ACARAIMA, Brazil — Hundreds turn up each day, many arriving penniless and gaunt as they pass a tattered flag that signals they have reached the border.

Once they cross, many cram into public parks and plazas teeming with makeshift homeless shelters, raising concerns about drugs and crime. The lucky ones sleep in tents and line up for meals provided by soldiers — pregnant women, the disabled and families with young children are often given priority. The less fortunate huddle under tarps that crumple during rainstorms.

The scenes are reminiscent of the waves of desperate migrants who have escaped the wars in Syria and Afghanistan, spurring a backlash in Europe. Yet this is happening in Brazil, where a relentless tide of people fleeing the deepening economic crisis in Venezuela has begun to test the region’s tolerance for immigrants.

This month, the governor of the northern Brazilian state of Roraima sued the federal government, demanding that it close the border with Venezuela and provide additional money for her overburdened education and health systems.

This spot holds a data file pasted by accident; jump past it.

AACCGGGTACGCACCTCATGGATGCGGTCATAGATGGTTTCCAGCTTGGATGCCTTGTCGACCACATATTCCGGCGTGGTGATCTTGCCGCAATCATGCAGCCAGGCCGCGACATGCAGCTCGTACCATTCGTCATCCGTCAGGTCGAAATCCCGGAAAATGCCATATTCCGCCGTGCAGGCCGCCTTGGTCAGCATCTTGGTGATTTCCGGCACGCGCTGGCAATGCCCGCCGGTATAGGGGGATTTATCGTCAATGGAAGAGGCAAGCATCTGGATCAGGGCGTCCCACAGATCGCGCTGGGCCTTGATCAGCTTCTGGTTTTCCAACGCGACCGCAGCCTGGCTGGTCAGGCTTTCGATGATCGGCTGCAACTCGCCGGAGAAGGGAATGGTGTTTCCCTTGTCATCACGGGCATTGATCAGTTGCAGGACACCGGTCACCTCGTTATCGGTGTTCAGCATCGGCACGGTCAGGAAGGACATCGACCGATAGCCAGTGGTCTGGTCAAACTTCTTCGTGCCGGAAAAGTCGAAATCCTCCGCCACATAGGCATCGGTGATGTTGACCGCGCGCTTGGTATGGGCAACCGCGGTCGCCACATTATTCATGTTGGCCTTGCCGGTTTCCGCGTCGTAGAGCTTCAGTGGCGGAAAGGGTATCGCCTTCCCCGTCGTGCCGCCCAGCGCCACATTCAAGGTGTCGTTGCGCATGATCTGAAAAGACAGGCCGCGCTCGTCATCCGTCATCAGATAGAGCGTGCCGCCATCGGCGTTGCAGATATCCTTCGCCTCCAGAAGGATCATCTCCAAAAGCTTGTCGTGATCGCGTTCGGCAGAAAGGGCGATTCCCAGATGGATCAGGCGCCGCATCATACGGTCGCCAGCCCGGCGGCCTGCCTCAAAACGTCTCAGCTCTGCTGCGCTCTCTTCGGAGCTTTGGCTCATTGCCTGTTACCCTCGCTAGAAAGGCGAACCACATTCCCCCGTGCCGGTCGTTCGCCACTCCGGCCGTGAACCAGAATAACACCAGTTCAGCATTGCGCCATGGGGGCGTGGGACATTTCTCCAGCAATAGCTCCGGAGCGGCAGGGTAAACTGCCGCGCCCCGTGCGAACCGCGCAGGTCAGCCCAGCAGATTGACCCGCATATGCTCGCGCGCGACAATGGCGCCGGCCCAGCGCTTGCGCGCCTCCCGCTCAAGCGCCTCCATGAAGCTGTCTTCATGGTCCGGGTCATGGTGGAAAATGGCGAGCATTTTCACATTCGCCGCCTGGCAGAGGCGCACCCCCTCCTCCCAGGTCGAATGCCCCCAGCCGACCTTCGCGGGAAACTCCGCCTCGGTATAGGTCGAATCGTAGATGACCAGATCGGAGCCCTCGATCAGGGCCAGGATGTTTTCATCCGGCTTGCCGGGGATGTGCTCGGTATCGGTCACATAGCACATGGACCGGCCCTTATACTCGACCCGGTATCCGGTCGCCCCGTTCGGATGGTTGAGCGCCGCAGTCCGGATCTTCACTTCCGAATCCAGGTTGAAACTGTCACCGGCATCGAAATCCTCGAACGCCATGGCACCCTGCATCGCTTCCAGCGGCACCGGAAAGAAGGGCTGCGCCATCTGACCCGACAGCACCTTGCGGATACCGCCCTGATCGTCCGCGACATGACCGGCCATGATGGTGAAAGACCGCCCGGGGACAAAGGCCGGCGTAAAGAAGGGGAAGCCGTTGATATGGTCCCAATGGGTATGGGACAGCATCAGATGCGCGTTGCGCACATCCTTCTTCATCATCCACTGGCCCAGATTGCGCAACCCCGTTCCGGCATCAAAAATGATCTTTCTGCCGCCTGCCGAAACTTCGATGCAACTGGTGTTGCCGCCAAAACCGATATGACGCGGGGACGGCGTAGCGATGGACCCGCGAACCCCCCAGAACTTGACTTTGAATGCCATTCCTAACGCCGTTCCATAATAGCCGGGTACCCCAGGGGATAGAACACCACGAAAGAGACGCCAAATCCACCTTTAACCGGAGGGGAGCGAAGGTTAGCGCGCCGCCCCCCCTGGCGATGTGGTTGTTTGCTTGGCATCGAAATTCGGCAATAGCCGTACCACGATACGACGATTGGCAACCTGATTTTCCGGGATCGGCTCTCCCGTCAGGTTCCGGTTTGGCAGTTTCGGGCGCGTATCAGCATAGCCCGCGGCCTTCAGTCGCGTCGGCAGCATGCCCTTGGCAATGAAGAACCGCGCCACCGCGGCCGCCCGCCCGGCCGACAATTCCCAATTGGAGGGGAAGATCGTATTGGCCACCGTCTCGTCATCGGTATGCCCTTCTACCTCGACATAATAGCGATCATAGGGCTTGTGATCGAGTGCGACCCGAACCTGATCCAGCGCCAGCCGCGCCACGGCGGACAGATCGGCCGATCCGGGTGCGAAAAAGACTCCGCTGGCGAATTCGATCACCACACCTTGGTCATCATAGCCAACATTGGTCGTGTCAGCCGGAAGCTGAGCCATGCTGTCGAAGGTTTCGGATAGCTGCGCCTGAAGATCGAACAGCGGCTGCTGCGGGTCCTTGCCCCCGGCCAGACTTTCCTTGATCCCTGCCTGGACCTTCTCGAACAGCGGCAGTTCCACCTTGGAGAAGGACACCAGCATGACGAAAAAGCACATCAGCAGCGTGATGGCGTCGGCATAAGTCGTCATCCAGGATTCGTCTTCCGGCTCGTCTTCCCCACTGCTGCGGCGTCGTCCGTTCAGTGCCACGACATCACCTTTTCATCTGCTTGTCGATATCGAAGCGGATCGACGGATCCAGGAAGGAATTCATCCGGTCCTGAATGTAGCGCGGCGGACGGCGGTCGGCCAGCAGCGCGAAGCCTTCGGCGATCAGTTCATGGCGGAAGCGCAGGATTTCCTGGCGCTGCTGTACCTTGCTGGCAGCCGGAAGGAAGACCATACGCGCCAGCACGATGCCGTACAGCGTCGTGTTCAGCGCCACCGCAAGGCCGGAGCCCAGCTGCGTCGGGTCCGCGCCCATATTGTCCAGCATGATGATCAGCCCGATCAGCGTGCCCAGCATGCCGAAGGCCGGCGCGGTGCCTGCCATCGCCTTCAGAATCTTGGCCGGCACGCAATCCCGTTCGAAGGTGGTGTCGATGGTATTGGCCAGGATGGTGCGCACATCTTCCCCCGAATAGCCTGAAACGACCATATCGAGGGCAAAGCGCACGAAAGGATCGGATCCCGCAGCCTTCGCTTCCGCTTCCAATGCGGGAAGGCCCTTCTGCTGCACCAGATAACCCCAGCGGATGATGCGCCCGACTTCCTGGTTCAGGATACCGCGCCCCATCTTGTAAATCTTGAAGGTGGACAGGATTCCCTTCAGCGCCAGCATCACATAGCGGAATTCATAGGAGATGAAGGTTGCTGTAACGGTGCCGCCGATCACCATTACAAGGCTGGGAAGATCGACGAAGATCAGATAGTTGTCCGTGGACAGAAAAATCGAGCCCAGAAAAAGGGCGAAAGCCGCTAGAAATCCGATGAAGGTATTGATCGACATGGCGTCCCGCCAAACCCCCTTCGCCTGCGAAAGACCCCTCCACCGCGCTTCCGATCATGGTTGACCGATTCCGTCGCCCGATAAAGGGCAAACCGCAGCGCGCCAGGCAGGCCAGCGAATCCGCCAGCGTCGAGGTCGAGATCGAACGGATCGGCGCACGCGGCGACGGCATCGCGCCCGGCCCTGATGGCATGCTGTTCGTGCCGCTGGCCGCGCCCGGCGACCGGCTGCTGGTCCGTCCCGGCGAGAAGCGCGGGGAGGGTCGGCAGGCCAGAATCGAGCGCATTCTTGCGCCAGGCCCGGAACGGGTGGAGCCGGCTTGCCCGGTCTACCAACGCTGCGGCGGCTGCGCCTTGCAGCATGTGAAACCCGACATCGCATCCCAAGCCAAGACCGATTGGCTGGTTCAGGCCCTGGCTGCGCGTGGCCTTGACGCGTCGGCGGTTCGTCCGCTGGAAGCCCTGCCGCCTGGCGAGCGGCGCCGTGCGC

“We’re very fearful this may lead to an economic and social destabilization in our state,” said the governor, Suely Campos. “I’m looking after the needs of Venezuelans to the detriment of Brazilians.”

The tens of thousands of Venezuelans who have found refuge in Brazil in recent years are walking proof of a worsening humanitarian crisis that their government claims does not exist.

They also constitute an exodus that is straining the region’s largely generous and permissive immigration policies. Earlier this month, Trinidad deported more than 80 Venezuelan asylum seekers.